From playing bingo with senior citizens, to serving meals at soup kitchens, to making sock monkeys for needy children, more than 400 Jewish Pittsburghers will be putting Christmas Eve day to good use.
Mitzvah Day, organized by the Jewish Federation of Greater Pittsburgh, will see community volunteers stationed at nearly 50 social service sites around the city during the annual event designed to encourage good works and good will.
While Mitzvah Day is generally held on Christmas, it was scheduled this year for Christmas Eve, Friday, Dec. 24, so that it would not conflict with Shabbat.
With early registration for the event opened on Nov. 23 to Federation donors, and general registration opened on Nov. 30, 430 people have already volunteered, exceeding last year’s total number of participants.
“We have had an overwhelming response,” said Tracy Royston, community leadership development director of the Federation. “Usually we have a ballpark number of about 400 participants. Now, we have 430, with minimal advertising, and I am assuming we will get even more.”
The increase in the number of volunteers is likely due to positive word-of-mouth, said Stacey Reibach, who, along with Dana Himmel is co-chairing the event.
“I think the word spreads,” Reibach said. “Friends tell friends about Mitzvah Day, and it sounds like a great opportunity.”
Reibach will take her own two children to one of the Kane Center senior citizen sites to play bingo with the residents.
“What I like is that there are great volunteer opportunities for people of all ages,” Reibach said.
In addition to projects involving serving food and visiting with the elderly and the infirm, some new opportunities for involvement are available this year, Royston said, with an emphasis on family-friendly sites.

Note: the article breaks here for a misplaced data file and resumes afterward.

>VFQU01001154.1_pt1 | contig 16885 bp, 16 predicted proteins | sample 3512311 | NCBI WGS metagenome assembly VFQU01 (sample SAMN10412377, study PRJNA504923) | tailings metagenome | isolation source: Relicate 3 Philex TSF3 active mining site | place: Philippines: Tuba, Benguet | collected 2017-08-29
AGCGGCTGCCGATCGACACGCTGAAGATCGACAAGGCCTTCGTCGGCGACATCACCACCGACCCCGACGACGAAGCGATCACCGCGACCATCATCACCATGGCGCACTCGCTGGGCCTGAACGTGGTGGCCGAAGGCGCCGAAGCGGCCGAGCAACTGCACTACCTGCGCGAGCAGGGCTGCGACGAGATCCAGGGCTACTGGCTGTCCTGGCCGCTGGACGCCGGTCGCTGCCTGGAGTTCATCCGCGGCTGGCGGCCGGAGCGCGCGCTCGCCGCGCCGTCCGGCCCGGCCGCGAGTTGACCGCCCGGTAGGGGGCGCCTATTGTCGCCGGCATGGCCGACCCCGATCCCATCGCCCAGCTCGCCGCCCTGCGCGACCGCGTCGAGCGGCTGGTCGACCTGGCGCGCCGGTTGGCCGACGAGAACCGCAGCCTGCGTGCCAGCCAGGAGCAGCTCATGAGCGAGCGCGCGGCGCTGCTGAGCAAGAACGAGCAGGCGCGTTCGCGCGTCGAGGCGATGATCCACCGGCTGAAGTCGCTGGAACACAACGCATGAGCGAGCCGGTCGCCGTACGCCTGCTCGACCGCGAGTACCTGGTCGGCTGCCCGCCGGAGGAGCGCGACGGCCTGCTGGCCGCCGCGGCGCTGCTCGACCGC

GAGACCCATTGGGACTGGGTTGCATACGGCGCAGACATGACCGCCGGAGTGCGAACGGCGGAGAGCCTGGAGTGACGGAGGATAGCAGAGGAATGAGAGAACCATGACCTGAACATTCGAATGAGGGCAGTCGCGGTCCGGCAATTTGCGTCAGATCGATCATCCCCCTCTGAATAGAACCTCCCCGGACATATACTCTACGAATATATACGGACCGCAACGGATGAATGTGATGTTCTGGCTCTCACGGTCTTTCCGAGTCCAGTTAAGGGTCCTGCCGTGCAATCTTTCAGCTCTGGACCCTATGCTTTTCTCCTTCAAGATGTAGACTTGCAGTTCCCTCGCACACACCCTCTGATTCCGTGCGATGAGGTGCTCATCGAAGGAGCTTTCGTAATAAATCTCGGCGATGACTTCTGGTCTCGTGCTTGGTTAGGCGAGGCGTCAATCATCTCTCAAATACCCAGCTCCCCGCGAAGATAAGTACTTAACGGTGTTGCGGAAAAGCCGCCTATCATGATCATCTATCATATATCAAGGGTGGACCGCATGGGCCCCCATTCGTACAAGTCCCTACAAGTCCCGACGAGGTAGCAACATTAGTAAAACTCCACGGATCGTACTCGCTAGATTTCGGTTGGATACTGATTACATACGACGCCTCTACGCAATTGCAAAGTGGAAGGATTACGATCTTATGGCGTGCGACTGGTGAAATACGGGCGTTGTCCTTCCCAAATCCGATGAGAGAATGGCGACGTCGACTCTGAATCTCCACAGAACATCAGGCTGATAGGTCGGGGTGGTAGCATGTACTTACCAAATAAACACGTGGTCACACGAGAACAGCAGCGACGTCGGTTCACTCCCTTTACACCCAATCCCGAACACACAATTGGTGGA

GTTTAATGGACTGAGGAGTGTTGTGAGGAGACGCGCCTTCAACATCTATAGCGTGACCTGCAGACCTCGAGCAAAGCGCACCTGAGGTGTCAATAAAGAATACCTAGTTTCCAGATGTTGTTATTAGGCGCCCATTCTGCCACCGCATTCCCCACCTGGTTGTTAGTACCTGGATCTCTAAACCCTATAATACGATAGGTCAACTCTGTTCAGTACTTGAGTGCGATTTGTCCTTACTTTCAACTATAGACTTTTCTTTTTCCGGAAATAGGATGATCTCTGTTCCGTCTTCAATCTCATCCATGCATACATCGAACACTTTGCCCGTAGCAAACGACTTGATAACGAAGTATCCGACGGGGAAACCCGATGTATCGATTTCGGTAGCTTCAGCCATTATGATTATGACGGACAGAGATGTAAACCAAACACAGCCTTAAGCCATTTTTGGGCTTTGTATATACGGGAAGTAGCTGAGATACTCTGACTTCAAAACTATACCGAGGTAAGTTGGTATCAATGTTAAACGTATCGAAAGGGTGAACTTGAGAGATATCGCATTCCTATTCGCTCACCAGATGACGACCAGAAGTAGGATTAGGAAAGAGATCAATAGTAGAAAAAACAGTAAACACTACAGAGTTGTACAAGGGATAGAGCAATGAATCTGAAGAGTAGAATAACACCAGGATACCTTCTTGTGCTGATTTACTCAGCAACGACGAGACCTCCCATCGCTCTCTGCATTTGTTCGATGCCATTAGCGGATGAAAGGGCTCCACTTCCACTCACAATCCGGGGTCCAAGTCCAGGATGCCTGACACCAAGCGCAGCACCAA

For example, volunteers of all ages will meet at the Jewish Community Center to craft inspirational quote books for single mothers and their children who were previously homeless. The books will go to HEARTH, which provides supportive services and housing to empower families to become independent.
Also new this year, and appropriate for families, is the Pittsburgh Toy Lending Library, where 20 volunteers are needed to clean toys.
Volunteer sites are located all over the city, with many opportunities available in Monroeville, the North Hills and the South Hills, especially at centers for senior citizens. Families may engage in activities such as dancing and exercising with local seniors.
At Concordia of the South Hills, volunteers will accompany senior residents to a Christmas party.
Other popular volunteer sites include Family House, where volunteers will serve and clean up Christmas dinner for families who are unable to have traditional Christmas dinners in their own homes, and the Jubilee Kitchen, where volunteers will serve dinner to its guests.
While the original intention of Mitzvah Day was to let Christmas-observing employees have the day off work, volunteers cannot entirely replace paid staff at most of these sites, Royston said. Mitzvah Day does, however, allow some of the sites to reduce the staff on Christmas Eve so that more employees can be home with their families, she said.
“There are a lot of nonprofits that are anticipating Mitzvah Day all year,” she added.
(Toby Tabachnick can be reached at email@example.com.)